Westrich got into the band almost by accident. The Rentals were trying to find a record company to put out an independent single for them, and Sharp asked Westrich to pretend to be in the band, so they could meet with record company executives who would presumably enjoy looking at Westrich. Westrich told Brown, "I hadn't even really heard the songs at that point, but I helped him out. He then asked if I would sing on the album."

Sharp told Brown that he was startled by the success of "Friends of P." He said, "That was probably the most surreal time I'm ever gonna go through in my life. It made life seem awfully silly, all that stuff, because that song was recorded for, like, nothing, and the whole record was made for five grand. And the frenzy behind the scenes with that record was just as chaotic." The band got a contract with Maverick records as a result of the success of the video and Return of the Rentals. They also went on tour with the band Blur in 1995 and 1996. Westrich told Brown, "It was very rock and roll, being rushed into a van from the backstage entrance and whisked away to some exclusive European club with VIP treatment.... It was like being in a cartoon." They also toured with singer Alanis Morrisette. "The band she played with were so funny and nice," Westrich told Brown. "We would all just hang out and laugh and do fun stuff." However, they were clearly not world-renowned. On the solo tour they undertook to publicize the record, they played in at least one venue where audience members kept yelling, "Who are you?," according to Michael Mehle in Denver's Rocky Mountain News.

Sharp told Atwood that he enjoyed the freedom that the band had: "It's very fulfilling to be able to completely do your own thing with no influence from the record companies. That's what the Rentals are about." Sharp was angered by perceptions that the Rentals were a mere side project for him. He told Mehle, "How would you feel if you put a lot of time, a lot of thought, a lot of money into something, and then you finally put out the final product and people say, 'That's cute---that little side project.'"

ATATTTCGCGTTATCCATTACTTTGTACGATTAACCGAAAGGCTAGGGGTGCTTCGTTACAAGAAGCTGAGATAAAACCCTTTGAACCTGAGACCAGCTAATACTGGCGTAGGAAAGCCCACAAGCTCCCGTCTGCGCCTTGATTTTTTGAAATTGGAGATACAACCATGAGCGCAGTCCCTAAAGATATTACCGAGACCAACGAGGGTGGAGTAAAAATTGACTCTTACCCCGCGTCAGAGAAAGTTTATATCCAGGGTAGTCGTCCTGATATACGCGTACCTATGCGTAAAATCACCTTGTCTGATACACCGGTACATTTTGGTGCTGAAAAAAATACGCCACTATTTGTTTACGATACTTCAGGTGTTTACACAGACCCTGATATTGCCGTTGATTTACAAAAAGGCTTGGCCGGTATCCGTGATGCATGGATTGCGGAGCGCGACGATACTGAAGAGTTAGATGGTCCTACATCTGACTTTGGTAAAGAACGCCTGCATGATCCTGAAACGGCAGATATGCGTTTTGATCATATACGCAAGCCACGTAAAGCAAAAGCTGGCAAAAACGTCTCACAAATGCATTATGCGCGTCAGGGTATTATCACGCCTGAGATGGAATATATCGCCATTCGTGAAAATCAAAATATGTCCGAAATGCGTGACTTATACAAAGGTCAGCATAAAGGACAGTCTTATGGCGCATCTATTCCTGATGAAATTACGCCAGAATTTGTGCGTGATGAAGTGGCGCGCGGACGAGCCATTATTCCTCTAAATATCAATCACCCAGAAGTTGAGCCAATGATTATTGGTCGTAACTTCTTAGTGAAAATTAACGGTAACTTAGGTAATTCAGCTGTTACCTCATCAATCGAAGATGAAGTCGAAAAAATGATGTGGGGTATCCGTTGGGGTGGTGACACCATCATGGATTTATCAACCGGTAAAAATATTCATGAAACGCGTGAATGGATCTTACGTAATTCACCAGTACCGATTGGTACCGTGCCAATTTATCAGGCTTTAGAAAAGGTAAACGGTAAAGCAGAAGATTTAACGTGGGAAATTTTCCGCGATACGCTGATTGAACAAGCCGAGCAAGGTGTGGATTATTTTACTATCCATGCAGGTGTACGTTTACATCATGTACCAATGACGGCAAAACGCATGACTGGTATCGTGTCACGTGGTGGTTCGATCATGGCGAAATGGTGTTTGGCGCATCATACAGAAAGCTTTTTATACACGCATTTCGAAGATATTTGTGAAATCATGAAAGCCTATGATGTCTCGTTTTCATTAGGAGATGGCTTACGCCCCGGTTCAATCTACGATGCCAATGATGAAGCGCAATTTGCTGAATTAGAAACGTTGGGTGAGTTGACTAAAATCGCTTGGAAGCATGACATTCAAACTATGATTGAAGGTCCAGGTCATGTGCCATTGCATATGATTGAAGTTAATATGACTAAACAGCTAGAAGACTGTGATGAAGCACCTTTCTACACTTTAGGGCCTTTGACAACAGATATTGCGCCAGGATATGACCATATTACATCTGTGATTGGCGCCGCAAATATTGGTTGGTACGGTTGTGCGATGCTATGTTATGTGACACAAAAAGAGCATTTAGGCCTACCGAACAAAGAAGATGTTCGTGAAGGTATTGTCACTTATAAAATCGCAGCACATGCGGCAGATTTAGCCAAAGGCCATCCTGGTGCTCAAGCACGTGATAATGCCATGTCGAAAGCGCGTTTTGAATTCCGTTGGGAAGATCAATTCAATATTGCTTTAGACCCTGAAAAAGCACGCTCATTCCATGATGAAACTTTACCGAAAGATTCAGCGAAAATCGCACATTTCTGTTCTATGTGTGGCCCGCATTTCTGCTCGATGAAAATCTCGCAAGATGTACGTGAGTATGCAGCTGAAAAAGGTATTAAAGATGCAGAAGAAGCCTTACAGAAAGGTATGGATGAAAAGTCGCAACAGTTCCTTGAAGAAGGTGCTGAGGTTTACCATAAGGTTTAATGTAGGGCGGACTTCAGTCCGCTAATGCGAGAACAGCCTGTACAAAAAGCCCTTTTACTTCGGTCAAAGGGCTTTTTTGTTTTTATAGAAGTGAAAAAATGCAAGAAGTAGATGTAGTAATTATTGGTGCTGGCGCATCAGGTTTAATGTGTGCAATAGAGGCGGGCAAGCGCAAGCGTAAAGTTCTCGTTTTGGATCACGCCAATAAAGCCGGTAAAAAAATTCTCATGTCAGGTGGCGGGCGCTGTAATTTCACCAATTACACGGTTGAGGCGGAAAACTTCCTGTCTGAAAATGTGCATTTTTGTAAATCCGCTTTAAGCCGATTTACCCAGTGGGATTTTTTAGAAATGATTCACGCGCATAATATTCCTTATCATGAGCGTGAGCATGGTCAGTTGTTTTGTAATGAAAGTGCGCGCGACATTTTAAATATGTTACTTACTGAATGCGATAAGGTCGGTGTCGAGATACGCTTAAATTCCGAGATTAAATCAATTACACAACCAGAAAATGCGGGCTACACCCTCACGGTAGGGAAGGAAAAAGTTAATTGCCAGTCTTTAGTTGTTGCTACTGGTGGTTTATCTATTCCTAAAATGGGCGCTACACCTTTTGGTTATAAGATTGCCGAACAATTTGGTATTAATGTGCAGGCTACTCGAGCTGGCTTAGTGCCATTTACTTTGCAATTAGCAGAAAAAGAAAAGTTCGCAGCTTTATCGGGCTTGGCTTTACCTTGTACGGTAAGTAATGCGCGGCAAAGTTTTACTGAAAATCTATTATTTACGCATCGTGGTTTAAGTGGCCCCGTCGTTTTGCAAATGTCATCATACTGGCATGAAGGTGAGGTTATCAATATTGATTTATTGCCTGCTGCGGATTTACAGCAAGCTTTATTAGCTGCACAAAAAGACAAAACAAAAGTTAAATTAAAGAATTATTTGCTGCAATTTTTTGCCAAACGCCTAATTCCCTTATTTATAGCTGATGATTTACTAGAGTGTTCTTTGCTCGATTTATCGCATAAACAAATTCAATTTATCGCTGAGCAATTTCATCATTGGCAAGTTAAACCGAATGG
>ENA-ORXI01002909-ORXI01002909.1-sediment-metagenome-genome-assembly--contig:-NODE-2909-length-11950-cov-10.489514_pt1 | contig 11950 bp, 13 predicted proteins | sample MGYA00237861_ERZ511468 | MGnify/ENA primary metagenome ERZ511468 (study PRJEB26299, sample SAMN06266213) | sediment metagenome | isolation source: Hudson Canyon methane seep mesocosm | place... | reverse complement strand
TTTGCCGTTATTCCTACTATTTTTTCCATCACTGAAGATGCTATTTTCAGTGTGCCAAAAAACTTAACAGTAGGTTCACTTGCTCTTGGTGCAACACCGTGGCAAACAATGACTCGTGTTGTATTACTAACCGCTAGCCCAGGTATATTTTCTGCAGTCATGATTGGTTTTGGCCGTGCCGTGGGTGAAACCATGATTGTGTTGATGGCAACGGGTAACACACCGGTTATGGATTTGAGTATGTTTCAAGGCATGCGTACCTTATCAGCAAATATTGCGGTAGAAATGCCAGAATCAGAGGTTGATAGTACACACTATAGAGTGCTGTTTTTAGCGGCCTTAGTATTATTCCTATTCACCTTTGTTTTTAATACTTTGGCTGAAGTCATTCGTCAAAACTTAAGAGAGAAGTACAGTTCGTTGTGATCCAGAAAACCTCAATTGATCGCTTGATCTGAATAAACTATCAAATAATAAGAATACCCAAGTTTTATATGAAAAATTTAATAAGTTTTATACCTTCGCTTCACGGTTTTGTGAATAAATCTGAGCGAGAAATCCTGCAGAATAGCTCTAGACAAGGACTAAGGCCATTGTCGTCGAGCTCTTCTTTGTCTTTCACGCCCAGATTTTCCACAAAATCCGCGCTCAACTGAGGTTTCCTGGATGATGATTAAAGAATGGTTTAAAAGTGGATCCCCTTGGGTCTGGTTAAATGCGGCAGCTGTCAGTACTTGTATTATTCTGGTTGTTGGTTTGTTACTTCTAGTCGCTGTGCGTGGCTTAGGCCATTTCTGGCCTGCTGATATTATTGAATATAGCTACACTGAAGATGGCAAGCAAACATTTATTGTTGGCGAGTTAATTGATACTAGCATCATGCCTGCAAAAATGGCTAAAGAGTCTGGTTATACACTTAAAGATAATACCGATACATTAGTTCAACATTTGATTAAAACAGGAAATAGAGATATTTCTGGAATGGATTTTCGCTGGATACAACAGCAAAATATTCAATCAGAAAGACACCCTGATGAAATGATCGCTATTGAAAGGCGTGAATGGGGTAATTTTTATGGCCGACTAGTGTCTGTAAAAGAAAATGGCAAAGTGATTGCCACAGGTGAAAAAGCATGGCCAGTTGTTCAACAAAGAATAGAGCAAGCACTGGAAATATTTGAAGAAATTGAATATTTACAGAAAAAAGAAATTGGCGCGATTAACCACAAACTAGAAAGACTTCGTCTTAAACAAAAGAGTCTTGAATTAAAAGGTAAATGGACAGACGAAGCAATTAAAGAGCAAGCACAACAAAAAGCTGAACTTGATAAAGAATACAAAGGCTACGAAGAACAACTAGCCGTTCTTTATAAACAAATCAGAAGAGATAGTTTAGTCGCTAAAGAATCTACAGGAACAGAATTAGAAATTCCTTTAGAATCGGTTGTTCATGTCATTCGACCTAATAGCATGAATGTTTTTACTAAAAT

In 1999 the band released Seven More Minutes, which featured the band's characteristic mix of synthesizers and rock instruments. The group composed the songs in Spain and recorded them in London; British guest singers on the album included such Brit-pop superstars as Blur's Damon Albarn, Elastica's Donna Matthews, Lush's Miki Berenyi, and That Dog's Petra Haden. Sharp told Brown that the album was created "to celebrate a friend of mine, and I always thought about it ... in epic terms for her, like this sort of fantasy of people all through Europe singing the songs in pubs and that kind of thing.... I probably could have grabbed an acoustic guitar and sat her down and said, 'This is what I've been trying to tell you,' and it would have been a lot easier and it would've taken a lot less time." However, he also added that Seven More Minutes "was a lot about learning how to produce a record of that kind of ambitious scope, and it was the first thing I really tried to do out there on my own."

In the Yale Herald, Sean Collins wrote that the band's sound had changed since the release of Return of the Rentals, and that Seven More Minutes did not have the earlier album's "puppy love nostalgia and Moog-machine riffery." In its place were "cynical odes to continental hedonism, bewildered examinations of failed relationships, and a lot of garagey guitars." He noted that the tracks featuring guest singers were often the most interesting. A reviewer for the CDBaby.com website wrote that "the new music unfolds like a late night conversation with a long lost friend."

After releasing Seven More Minutes the band broke up, and its members continued with their own projects. In 2003 Sharp released a solo EP, Puckett's Versus the Country Boy, for In Music We Trust Records.

by Kelly Winters

The Rentals's Career

Group formed in 1994; released Return of the Rentals, 1995; released Seven More Minutes, 1999.

Famous Works

Further Reading